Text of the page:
Attention Hollywood! Here Are 10 Historical Artists With Lives So Spellbindingly Dramatic They Need Their Own Biopics Right Away

We've even got recommendations for which big-name actors can play each part.

Niki de Saint Phalle aiming; colored Film-Still of Daddy (1972). © Peter Whitehead. Photo: Courtesy of the Grand Palais.

Artist biopics have a rich history, and our collective appetite for them seems to know no bounds, with movies about Van Gogh, Giacometti, and Cézanne hitting the big screen in the past few years. And much to our delight, it was recently announced that a film about Surrealist painter Leonora Carrington’s whirlwind, cross-continental life is currently in production.

This got us wondering: why it is that certain artists (*cough cough* Van Gogh) seem to get all the silver-screen love, while other artists’ equally dramatic lives go overlooked? Hoping that we’ve got a film executive in our audience, we’ve pulled together an incomplete and unscientific list of artists who deserve the Hollywood moment, along with casting suggestions to get the ball rolling.   


1. Gordon Parks

Self-portrait by photographer Gordon Parks. Courtesy of the Gordon Parks Foundation.  

It it weren’t true, the arc of this story would seem pretty far-fetched.

Gordon Parks is known today as a leading photojournalist of the 1940s, and one of the first black major motion picture directors. But his beginnings were incredibly humble. Born in Fort Scott, Kansas, in 1912, the youngest of 15 children, Parks attended a segregated elementary school where his dreams of higher education were actively discouraged.

After his mother died when he was just 14, Parks was left to fend for himself, moving throughout American cities working as a singer and piano player in flop houses and brothels (where he was always keen to see what they had in their libraries). He also worked as a waiter and even, for a time, as a semi-profesional basketball player.

At the age of 25, Parks bought a camera at a pawn shop after some photographs of migrant workers in a magazine inspired him to see the camera as a tool for social change. In the 1940s, he joined the Farm Security Administration photography program, documenting poverty across the United States. Later in life, he would focus his attention on cinema, becoming the acclaimed director of the 1971 detective film Shaft.

We’d Cast: Jordan Peele or Mahershala Ali


2. Niki de Saint Phalle

The French sculptor, painter and film-maker, Niki de Saint Phalle (1930 - 2002), photographed with one of her sculptures. Photo: Courtesy of the Norman Parkinson gallery.

Niki de Saint Phalle (1930–2002), photographed with one of her sculptures. Photo: Courtesy of the Norman Parkinson gallery.

This movie would have at least one perfect setting: Saint Phalle’s immersive Tarot Garden, a fantastical, colorful, tarot-inspired sculpture park in Tuscany. But while Saint Phalle is famed for her expressive, jubilant artworks, the largely self-taught artist lived through some dark times.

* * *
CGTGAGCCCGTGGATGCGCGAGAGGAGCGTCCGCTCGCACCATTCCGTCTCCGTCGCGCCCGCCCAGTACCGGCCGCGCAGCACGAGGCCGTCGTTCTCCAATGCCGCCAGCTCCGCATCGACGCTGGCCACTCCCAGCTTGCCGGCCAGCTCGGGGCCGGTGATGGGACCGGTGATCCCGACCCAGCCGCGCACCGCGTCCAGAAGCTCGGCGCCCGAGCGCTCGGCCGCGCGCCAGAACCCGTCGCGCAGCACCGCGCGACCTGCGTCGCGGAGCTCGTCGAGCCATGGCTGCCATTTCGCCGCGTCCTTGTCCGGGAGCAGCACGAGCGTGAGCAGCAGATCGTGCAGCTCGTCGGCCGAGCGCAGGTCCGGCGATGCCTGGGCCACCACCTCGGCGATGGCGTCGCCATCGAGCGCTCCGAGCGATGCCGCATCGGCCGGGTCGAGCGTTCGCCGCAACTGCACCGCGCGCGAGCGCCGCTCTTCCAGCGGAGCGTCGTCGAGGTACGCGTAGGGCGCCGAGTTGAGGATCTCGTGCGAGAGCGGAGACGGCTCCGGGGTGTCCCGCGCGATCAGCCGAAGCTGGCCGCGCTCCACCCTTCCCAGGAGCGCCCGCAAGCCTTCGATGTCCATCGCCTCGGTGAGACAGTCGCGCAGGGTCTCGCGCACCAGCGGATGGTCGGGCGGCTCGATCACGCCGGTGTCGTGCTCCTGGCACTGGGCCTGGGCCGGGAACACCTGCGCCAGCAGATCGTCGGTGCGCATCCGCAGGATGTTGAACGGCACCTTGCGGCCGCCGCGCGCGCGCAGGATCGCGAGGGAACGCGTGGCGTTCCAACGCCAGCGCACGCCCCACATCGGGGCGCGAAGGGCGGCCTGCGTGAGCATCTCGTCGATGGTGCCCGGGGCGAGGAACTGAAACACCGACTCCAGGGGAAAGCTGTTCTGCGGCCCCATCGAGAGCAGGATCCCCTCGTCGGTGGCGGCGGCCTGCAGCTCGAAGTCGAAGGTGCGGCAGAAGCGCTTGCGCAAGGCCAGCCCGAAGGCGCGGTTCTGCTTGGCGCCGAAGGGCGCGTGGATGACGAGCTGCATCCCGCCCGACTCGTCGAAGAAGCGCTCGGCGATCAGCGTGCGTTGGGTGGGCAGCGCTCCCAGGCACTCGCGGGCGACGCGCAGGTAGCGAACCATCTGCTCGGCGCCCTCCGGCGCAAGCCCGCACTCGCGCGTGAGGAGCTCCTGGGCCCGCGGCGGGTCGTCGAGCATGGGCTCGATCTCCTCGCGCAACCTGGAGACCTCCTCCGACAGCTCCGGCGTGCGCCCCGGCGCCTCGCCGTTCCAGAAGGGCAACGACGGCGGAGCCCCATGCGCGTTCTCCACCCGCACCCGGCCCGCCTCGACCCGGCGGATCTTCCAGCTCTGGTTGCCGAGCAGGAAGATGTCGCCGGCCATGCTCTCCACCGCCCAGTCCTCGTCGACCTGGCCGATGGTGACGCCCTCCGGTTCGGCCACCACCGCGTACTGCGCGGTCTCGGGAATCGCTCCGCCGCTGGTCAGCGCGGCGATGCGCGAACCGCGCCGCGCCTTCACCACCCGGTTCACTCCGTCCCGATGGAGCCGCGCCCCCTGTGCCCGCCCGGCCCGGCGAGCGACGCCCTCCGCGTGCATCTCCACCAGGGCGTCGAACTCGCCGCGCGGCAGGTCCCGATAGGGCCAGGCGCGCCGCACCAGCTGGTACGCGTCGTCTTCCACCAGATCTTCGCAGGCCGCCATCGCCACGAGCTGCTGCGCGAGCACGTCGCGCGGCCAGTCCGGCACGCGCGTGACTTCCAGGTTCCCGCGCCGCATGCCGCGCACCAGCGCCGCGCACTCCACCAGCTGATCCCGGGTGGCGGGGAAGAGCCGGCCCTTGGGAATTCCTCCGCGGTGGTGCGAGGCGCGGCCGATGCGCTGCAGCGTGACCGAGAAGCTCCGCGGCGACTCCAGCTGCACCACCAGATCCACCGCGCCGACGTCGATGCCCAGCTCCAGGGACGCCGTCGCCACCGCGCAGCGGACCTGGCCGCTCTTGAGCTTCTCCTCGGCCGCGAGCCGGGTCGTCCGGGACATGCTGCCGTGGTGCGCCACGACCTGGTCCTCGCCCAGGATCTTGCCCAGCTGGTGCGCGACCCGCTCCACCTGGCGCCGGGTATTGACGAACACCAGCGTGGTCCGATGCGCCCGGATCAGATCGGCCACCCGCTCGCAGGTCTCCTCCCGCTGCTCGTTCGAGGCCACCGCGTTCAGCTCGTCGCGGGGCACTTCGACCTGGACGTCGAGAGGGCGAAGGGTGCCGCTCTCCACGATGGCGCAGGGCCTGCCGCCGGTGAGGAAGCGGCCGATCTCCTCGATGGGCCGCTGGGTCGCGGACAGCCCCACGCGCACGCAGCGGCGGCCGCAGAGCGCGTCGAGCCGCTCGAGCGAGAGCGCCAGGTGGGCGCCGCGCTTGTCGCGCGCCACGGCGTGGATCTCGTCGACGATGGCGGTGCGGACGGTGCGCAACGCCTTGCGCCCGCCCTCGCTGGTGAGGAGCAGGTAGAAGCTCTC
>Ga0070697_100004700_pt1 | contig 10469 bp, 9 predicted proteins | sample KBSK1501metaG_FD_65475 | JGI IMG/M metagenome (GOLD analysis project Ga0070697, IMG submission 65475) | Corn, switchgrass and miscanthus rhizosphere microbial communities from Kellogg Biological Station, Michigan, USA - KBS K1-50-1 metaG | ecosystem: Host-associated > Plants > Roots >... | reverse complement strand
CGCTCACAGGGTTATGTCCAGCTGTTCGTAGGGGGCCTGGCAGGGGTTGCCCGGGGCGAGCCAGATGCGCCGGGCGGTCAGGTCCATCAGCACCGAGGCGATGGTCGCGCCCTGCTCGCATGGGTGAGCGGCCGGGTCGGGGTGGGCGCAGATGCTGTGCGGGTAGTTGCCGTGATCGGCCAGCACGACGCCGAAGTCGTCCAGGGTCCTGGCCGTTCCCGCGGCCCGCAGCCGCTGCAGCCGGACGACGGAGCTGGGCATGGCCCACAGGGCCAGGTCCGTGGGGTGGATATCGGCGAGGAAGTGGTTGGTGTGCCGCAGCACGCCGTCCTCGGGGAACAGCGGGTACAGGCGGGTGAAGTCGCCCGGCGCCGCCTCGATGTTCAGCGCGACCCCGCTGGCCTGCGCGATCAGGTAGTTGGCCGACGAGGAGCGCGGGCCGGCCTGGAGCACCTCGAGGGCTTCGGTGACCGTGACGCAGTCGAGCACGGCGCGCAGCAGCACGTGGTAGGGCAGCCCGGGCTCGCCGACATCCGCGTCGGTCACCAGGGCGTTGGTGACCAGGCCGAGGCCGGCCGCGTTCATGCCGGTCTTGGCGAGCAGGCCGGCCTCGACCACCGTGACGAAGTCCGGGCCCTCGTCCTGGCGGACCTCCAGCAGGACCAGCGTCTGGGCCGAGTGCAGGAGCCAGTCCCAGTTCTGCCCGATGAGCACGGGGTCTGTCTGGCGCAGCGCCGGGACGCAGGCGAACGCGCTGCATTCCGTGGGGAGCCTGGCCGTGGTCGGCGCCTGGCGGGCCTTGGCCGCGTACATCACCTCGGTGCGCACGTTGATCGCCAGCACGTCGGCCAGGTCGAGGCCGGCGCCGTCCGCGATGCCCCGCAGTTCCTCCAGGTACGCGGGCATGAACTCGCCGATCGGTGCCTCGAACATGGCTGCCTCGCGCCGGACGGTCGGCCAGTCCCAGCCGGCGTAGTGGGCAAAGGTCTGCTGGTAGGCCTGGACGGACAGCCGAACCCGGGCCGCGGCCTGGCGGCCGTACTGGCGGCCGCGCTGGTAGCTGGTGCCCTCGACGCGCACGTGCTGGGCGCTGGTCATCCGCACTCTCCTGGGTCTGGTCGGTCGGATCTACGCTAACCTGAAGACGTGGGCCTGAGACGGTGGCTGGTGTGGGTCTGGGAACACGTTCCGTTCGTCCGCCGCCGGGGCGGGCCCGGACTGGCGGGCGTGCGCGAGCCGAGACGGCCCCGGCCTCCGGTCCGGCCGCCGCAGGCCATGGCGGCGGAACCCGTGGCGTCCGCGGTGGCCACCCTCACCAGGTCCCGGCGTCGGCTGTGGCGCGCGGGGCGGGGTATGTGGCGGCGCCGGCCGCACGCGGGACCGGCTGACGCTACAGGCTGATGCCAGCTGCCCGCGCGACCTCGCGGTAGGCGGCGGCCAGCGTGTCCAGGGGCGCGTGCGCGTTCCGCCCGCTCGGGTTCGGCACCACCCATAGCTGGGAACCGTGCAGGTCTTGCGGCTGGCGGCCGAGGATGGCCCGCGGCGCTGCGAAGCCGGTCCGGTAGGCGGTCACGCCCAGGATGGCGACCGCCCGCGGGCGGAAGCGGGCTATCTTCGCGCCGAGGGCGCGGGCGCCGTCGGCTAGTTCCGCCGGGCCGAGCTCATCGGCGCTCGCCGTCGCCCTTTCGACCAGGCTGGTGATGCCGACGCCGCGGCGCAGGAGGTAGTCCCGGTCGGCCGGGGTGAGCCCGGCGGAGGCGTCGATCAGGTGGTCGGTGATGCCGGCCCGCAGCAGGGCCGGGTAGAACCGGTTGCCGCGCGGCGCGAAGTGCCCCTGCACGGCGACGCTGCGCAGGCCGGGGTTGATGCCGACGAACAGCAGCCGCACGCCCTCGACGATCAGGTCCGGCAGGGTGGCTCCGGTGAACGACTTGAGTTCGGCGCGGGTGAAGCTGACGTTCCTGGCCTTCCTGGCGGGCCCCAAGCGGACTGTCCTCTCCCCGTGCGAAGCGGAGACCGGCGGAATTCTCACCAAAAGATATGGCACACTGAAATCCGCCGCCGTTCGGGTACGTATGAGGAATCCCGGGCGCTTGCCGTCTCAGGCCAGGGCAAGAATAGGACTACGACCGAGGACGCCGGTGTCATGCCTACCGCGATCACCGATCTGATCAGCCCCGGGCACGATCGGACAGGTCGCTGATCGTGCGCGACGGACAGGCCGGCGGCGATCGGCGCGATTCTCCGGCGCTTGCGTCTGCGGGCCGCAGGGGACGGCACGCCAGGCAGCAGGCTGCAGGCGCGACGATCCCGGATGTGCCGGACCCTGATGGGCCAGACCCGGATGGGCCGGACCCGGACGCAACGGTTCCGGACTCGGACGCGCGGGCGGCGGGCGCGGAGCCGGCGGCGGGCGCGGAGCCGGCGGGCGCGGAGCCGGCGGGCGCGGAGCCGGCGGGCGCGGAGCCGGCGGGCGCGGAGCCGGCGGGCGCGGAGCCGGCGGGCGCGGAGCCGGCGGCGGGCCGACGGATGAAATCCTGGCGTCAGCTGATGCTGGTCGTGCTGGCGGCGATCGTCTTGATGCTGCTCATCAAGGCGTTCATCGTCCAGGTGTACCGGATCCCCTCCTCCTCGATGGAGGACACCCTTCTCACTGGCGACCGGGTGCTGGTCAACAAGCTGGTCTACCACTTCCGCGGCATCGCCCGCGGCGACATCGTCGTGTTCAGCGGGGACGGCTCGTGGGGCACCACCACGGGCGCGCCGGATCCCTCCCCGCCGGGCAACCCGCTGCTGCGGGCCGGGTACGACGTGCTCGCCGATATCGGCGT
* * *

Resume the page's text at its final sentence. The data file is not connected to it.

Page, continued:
Born in 1930 into a deeply conservative Catholic family, Saint Phalle was routinely emotionally and sexually abused by her father during her childhood, an experience she wrote about later in life. Married at just 19, she had two children in her early 20s, and at 23, she suffered a nervous breakdown and was treated with electroshock therapy.

But Saint Phalle proved resilient. By her late twenties, her evocative assemblages, made by firing a rifle at balloons filled with paint, started to gain attention. These works, and her later more joyful sculptures of animals, women, and mythical creatures, embodied her lifelong feminist spirit.

And (in a Hollywood happy ending) her personal life found harmony as well: she became a frequent collaborator with other artists, but particularly Jean Tinguely, the Swiss kinetic artist who would become her second husband.

We’d Cast: Audrey Tautou or Julie Delpy


3. Amrita Sher-Gil

Amrita Sher-Gil (circa 1930s). Photo by Dalip Singh. Reproduced from V. Sundaram, Amrita Sher-Gil: A Portrait in Letters & Writings, Vol. 2, Tulika Books, New Delhi, 2010, p. 626, courtesy of Sotheby's India.

Amrita Sher-Gil (circa 1930s). Photo by Dalip Singh. Reproduced from V. Sundaram, Amrita Sher-Gil: A Portrait in Letters & Writings, Vol. 2, Tulika Books, New Delhi, 2010, p. 626, courtesy of Sotheby’s India.

Amrita Sher-Gil, who has been called the “Frida Kahlo of India” for her vibrant mashup of Eastern and Western styles, lived an all-too-brief but fascinating life.

Born in Budapest in 1913, she was the daughter of a Hungarian-Jewish opera singer and a Jat Sikh aristocrat scholar. Her early childhood was privileged, and she received formal painting lessons until financial disaster struck the family and led them to return to India. There, she blossomed artistically, finding inspiration country’s people, subjects that would earn her a reputation as a pioneer of Modernism.